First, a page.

Professor Teresa Cremin, Professor of Education (Literacy) at The Open University, takes a look at the role Reading for Pleasure plays in children's literacy, both in and beyond the classroom.
As the academic year gets underway again, it is timely to explore the key role Reading for Pleasure (RfP) plays in children’s literacy and in overall attainment. Governments around the world are now paying attention to RfP as a core strand of supporting literacy and reading attainment and Ofsted is looking to see evidence of a rich and wide reading curriculum.
Research shows that some of the significant benefits of children’s reading for pleasure include:
It is, therefore, no surprise that developing a love of reading is officially recognised as being essential to children’s education.
As a society, we must continue to ensure children have access to a rich range of reading material both inside and outside of school.
The National Literacy Trust recently reported that whilst many children read and enjoyed reading more during lockdown, those children and young people without access to books (due to the closure of schools and libraries) had seen a negative effect on their ability to read and their motivation to read for enjoyment.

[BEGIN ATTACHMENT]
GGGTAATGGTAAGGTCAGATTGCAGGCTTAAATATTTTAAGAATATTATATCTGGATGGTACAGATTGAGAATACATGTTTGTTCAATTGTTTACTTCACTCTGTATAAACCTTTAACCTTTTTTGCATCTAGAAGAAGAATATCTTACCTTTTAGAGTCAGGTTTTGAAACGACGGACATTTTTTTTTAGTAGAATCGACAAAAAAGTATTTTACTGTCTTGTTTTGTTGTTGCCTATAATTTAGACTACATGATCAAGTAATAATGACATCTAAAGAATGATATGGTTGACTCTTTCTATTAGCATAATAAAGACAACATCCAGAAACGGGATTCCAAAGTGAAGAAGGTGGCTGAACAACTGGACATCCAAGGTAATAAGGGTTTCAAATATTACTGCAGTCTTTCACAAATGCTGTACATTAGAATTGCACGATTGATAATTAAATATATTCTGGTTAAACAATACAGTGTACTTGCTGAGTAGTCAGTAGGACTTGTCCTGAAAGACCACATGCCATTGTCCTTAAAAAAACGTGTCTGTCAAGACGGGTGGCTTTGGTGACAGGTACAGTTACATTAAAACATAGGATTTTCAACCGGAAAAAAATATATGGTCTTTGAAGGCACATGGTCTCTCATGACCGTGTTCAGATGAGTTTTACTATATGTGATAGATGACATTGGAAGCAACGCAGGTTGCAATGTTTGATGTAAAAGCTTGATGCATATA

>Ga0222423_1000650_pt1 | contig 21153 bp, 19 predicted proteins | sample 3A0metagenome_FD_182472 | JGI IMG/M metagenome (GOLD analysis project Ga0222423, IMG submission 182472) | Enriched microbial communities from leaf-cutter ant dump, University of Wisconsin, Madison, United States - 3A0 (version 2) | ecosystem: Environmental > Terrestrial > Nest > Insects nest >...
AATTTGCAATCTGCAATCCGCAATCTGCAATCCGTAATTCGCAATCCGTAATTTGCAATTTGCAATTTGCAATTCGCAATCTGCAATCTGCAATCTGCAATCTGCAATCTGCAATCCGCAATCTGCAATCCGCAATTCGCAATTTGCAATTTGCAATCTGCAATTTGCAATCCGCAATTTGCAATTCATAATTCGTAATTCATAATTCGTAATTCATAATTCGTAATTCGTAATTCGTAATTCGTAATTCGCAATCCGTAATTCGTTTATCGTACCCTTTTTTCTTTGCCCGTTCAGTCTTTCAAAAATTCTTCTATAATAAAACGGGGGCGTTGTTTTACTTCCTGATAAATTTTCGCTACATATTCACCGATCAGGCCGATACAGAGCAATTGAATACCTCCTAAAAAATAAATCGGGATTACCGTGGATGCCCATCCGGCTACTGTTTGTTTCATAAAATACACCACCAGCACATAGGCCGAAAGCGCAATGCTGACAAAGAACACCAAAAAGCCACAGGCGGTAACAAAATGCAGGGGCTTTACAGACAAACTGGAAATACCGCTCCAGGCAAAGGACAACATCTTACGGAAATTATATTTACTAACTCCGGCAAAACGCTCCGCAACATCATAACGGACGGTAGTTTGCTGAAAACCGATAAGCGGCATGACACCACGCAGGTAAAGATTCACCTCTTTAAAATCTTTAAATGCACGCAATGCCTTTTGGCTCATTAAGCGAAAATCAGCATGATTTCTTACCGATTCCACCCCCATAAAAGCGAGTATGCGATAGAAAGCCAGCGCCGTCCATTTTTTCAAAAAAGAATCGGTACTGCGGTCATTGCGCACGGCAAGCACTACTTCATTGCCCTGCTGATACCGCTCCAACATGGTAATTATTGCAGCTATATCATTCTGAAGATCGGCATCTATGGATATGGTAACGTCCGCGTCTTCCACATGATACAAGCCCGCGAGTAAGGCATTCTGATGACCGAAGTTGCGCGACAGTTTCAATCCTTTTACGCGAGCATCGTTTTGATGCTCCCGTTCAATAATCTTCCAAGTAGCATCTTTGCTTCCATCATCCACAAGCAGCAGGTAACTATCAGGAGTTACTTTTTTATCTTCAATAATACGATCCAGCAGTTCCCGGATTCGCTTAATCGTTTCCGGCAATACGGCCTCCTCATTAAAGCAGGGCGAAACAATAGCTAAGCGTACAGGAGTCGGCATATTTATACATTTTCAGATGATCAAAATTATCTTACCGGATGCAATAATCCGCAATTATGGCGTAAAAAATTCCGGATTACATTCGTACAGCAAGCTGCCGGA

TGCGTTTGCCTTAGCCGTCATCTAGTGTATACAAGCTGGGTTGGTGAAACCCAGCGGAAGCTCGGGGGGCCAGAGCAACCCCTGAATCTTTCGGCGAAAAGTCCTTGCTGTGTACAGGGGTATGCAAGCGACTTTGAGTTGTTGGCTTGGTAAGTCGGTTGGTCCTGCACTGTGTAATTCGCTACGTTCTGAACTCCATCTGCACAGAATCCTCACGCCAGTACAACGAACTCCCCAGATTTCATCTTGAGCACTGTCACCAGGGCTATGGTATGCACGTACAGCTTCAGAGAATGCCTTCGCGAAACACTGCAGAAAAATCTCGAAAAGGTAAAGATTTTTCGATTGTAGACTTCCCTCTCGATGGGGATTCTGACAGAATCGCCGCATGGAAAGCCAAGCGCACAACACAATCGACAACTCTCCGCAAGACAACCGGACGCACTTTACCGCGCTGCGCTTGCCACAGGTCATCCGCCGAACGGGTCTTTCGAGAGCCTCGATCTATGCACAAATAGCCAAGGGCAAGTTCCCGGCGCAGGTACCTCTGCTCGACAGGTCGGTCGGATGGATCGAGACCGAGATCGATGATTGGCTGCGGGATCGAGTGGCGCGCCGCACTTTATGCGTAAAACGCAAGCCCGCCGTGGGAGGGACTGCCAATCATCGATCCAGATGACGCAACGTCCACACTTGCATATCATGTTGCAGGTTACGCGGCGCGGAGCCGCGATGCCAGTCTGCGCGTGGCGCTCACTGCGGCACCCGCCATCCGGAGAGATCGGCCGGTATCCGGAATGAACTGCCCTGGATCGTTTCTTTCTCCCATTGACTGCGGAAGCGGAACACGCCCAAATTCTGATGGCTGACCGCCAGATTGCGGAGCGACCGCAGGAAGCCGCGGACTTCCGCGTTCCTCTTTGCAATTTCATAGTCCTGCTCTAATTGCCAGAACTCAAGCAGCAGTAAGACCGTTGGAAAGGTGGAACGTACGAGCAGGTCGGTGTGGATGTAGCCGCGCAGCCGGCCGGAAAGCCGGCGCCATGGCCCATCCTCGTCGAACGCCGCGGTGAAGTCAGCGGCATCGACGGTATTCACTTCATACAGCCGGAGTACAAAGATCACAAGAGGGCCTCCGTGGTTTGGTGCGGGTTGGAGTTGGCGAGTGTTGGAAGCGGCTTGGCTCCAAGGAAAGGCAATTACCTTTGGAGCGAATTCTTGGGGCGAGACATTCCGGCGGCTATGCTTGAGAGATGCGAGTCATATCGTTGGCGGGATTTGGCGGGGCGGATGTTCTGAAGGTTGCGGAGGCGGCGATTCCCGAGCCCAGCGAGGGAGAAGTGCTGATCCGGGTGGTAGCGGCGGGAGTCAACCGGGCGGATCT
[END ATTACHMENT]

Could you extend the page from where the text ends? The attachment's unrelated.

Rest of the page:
There are many ways in which educational practitioners and parents can nurture a love of reading in children. In fact, the Open University’s Reading for Pleasure website is packed with practical tips and ideas for how to ignite and inspire children’s desire to read.
Why not try some of these ideas to encourage the children in your life to read more and enjoy the wonderful world of storytelling:
One of the ways that schools are showcasing their commitment to RfP is by developing physical spaces for reading communities. Many have refurbished their libraries, and some even purchased double-decker buses, tents, sheds, tree houses and caravans to deck out! Spaces have been furnished with cushions, carpets and sofas to enrich classroom reading areas.
These often-colourful spaces indicate to parents, governors, Ofsted inspectors and the children, that the school values reading. However, it is vital to fill these special reading areas with a rich array of texts and to ensure there are ample opportunities for children and teachers to engage in informal ‘book blether’ in these spaces.
Teachers’ Reading Groups are a fantastic way of staying up-to-date with reading for pleasure. These groups provide free CPD for teachers, teaching assistants, early years professionals, librarians and others to enrich their understanding of reading for pleasure (RfP) and how to support children as readers. To date, The Open University and the UK Literacy Association have supported 300 Teachers’ Reading Groups in England and groups in Wales, Scotland, Ireland, Dubai and Pakistan.
This article has been adapted from Professor Cremin’s blog on www.books2all published on 8 September 2021.